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NCJ Number: 94056 Find in a Library
Title: Police Firearms Training - The Need For Change, Part 2 - Where We Need To Go
Journal: Police Marksman  Volume:9  Issue:3  Dated:(May/June 1984)  Pages:7-12
Author(s): R Fairburn
Date Published: 1984
Page Count: 6
Format: Article
Language: English
Country: United States of America
Annotation: Specific suggestions to improve firearms training for police officers consider the qualifications of training officers, shooting stance, the 'hot range' concept, mental conditioning, periodic requalification, targets, and qualifying courses.
Abstract: The firearms training officer should be chosen both for shooting skills and teaching ability. While the Weaver shooting stance is growing in popularity, many officers think it should be given after basic instruction in the triangle stance. The bulk of firing in training should take place at distances of 15 meters and less, and sights should be used at all times except when the target is at arms reach. A 'hot range' is an important training concept which builds confidence and hones reloading skills. Officers will be told to load only for the first time they step to the firing line and then are on their own for the rest of the session. Mental conditioning can be taught through audiovisual presentations, role playing, and construction of a 'Hogan's Alley' or 'Fun House' where live ammunition can be used. Many departments have a regular qualifying program, but do not offer ongoing firearms training. Actual shooting statistics suggest some courses of training, such as fast, coarse shooting practice using the Milpark target. Speedloaders also offer tremendous advantages, although many departments do not use them. An excellent course for training and qualification is a modification of the Advance Military Combat Course designed by H.R. Taft and Jeff Cooper. A description of this course is followed by a discussion of the Weaver stance, the Harries flashlight method which allows the flashlight to be used for actual shooting illumination, and the advantages of semi-automatics versus revolvers.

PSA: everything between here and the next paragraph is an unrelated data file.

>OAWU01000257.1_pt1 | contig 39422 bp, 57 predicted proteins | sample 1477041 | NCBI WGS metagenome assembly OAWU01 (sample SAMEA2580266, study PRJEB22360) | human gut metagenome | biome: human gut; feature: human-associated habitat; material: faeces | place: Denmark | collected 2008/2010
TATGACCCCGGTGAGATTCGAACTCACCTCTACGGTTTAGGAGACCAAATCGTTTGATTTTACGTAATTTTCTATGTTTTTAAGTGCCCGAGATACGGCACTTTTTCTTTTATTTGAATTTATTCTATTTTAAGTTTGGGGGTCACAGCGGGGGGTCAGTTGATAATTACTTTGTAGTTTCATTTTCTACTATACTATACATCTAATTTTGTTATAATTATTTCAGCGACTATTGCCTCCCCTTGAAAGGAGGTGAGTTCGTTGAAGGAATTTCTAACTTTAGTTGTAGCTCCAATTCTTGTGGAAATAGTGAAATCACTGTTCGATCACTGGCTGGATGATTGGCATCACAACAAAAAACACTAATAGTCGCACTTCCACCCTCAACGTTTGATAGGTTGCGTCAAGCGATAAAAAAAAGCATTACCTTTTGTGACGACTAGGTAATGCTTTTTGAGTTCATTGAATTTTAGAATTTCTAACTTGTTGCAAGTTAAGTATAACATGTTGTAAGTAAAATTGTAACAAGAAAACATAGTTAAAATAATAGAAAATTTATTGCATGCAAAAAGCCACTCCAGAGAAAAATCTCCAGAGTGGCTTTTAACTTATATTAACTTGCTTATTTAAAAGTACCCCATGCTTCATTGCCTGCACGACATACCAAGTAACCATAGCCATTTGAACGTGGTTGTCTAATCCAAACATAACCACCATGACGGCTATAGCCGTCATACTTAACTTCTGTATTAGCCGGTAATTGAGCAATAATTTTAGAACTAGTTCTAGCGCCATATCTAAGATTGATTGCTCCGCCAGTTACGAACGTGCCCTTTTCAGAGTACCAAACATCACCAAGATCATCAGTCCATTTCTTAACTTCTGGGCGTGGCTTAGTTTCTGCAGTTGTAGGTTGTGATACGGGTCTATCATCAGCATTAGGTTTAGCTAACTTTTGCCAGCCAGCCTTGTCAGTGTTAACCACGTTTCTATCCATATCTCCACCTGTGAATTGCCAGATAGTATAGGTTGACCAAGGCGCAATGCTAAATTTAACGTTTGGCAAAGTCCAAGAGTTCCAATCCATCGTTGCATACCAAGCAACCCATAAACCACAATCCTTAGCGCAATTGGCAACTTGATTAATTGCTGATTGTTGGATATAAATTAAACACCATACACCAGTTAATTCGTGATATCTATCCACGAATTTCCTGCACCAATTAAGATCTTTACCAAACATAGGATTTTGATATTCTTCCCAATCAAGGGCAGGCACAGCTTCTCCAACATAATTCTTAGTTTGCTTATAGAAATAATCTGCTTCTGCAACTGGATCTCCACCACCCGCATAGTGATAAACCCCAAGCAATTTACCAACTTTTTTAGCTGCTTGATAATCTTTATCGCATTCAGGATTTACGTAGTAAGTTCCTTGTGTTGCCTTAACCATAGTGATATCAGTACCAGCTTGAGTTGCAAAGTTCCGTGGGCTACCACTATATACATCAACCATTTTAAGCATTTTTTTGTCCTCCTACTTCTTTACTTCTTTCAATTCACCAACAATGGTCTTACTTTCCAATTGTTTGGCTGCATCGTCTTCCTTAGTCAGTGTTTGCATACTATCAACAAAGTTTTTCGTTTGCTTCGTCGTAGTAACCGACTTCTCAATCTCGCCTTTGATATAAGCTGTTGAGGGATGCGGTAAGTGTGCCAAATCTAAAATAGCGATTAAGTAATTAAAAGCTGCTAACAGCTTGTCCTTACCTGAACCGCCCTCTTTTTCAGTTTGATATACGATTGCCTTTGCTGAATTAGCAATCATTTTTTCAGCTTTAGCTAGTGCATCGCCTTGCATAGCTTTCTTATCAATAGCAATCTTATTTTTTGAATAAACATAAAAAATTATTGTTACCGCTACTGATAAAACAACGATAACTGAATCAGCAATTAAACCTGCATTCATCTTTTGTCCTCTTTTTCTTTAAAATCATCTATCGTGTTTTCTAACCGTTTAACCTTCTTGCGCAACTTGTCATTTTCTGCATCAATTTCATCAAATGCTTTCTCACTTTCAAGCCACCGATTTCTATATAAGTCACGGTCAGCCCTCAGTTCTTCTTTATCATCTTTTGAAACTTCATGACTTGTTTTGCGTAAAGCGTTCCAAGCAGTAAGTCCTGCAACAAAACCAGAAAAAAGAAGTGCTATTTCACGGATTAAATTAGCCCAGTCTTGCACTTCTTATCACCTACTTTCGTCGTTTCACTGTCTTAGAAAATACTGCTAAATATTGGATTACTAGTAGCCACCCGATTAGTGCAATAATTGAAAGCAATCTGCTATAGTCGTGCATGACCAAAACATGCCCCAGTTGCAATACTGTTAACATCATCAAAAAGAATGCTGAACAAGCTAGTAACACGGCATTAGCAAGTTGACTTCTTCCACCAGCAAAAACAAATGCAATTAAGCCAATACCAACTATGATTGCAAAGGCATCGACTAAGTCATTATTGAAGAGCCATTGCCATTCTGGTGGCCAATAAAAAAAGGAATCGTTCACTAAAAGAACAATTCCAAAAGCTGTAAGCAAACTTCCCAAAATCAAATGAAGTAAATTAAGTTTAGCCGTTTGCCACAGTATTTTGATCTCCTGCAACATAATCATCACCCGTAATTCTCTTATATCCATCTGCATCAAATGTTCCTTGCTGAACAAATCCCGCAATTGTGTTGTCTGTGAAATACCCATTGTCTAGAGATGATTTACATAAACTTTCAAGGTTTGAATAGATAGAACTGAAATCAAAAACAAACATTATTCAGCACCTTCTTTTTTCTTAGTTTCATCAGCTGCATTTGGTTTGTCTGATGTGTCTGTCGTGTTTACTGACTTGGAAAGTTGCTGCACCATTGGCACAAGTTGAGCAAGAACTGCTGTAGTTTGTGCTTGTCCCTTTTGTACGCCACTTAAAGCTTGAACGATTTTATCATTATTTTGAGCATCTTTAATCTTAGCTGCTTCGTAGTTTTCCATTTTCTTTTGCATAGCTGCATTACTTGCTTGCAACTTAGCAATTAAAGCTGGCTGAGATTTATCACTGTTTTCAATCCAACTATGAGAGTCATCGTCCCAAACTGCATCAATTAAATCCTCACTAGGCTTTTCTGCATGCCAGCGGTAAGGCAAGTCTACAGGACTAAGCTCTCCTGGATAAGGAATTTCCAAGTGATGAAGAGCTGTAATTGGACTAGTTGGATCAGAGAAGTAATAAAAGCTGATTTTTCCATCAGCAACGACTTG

Index Term(s): Firearm training; Police education; Police weapons use
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